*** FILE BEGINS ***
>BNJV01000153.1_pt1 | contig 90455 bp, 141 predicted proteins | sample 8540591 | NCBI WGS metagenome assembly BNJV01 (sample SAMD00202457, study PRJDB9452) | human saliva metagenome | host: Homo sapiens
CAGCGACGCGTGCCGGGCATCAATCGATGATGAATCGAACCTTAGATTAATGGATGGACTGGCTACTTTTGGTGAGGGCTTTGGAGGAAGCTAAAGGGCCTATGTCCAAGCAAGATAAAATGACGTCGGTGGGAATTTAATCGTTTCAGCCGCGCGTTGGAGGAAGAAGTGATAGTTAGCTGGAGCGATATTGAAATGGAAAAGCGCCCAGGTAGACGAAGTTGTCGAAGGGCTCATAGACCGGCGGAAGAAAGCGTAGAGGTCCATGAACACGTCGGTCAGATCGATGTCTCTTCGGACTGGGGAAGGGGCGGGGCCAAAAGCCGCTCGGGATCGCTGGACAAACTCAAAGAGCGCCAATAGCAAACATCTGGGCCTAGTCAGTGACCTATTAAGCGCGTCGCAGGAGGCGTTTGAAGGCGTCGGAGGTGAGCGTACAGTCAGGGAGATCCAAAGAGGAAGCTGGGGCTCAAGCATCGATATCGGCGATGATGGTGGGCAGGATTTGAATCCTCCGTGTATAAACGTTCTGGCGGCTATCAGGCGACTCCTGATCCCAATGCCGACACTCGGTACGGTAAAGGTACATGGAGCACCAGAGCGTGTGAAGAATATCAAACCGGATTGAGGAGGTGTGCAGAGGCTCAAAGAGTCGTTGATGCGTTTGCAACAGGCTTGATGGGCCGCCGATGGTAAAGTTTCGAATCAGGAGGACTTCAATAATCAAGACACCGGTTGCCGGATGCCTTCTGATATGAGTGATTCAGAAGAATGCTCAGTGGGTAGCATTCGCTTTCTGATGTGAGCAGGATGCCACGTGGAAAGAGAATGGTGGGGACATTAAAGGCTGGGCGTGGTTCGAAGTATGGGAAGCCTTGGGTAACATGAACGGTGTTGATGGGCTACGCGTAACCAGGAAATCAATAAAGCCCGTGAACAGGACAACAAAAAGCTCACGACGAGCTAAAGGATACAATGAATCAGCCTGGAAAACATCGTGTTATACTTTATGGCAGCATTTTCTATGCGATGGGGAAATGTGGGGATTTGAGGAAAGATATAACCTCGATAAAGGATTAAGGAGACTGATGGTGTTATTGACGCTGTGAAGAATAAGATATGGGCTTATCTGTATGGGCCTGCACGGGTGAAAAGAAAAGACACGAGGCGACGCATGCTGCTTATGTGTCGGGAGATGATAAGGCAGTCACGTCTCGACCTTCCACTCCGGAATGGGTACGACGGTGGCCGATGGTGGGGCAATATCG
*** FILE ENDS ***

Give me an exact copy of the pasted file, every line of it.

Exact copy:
>BNJV01000153.1_pt1 | contig 90455 bp, 141 predicted proteins | sample 8540591 | NCBI WGS metagenome assembly BNJV01 (sample SAMD00202457, study PRJDB9452) | human saliva metagenome | host: Homo sapiens
CAGCGACGCGTGCCGGGCATCAATCGATGATGAATCGAACCTTAGATTAATGGATGGACTGGCTACTTTTGGTGAGGGCTTTGGAGGAAGCTAAAGGGCCTATGTCCAAGCAAGATAAAATGACGTCGGTGGGAATTTAATCGTTTCAGCCGCGCGTTGGAGGAAGAAGTGATAGTTAGCTGGAGCGATATTGAAATGGAAAAGCGCCCAGGTAGACGAAGTTGTCGAAGGGCTCATAGACCGGCGGAAGAAAGCGTAGAGGTCCATGAACACGTCGGTCAGATCGATGTCTCTTCGGACTGGGGAAGGGGCGGGGCCAAAAGCCGCTCGGGATCGCTGGACAAACTCAAAGAGCGCCAATAGCAAACATCTGGGCCTAGTCAGTGACCTATTAAGCGCGTCGCAGGAGGCGTTTGAAGGCGTCGGAGGTGAGCGTACAGTCAGGGAGATCCAAAGAGGAAGCTGGGGCTCAAGCATCGATATCGGCGATGATGGTGGGCAGGATTTGAATCCTCCGTGTATAAACGTTCTGGCGGCTATCAGGCGACTCCTGATCCCAATGCCGACACTCGGTACGGTAAAGGTACATGGAGCACCAGAGCGTGTGAAGAATATCAAACCGGATTGAGGAGGTGTGCAGAGGCTCAAAGAGTCGTTGATGCGTTTGCAACAGGCTTGATGGGCCGCCGATGGTAAAGTTTCGAATCAGGAGGACTTCAATAATCAAGACACCGGTTGCCGGATGCCTTCTGATATGAGTGATTCAGAAGAATGCTCAGTGGGTAGCATTCGCTTTCTGATGTGAGCAGGATGCCACGTGGAAAGAGAATGGTGGGGACATTAAAGGCTGGGCGTGGTTCGAAGTATGGGAAGCCTTGGGTAACATGAACGGTGTTGATGGGCTACGCGTAACCAGGAAATCAATAAAGCCCGTGAACAGGACAACAAAAAGCTCACGACGAGCTAAAGGATACAATGAATCAGCCTGGAAAACATCGTGTTATACTTTATGGCAGCATTTTCTATGCGATGGGGAAATGTGGGGATTTGAGGAAAGATATAACCTCGATAAAGGATTAAGGAGACTGATGGTGTTATTGACGCTGTGAAGAATAAGATATGGGCTTATCTGTATGGGCCTGCACGGGTGAAAAGAAAAGACACGAGGCGACGCATGCTGCTTATGTGTCGGGAGATGATAAGGCAGTCACGTCTCGACCTTCCACTCCGGAATGGGTACGACGGTGGCCGATGGTGGGGCAATATCG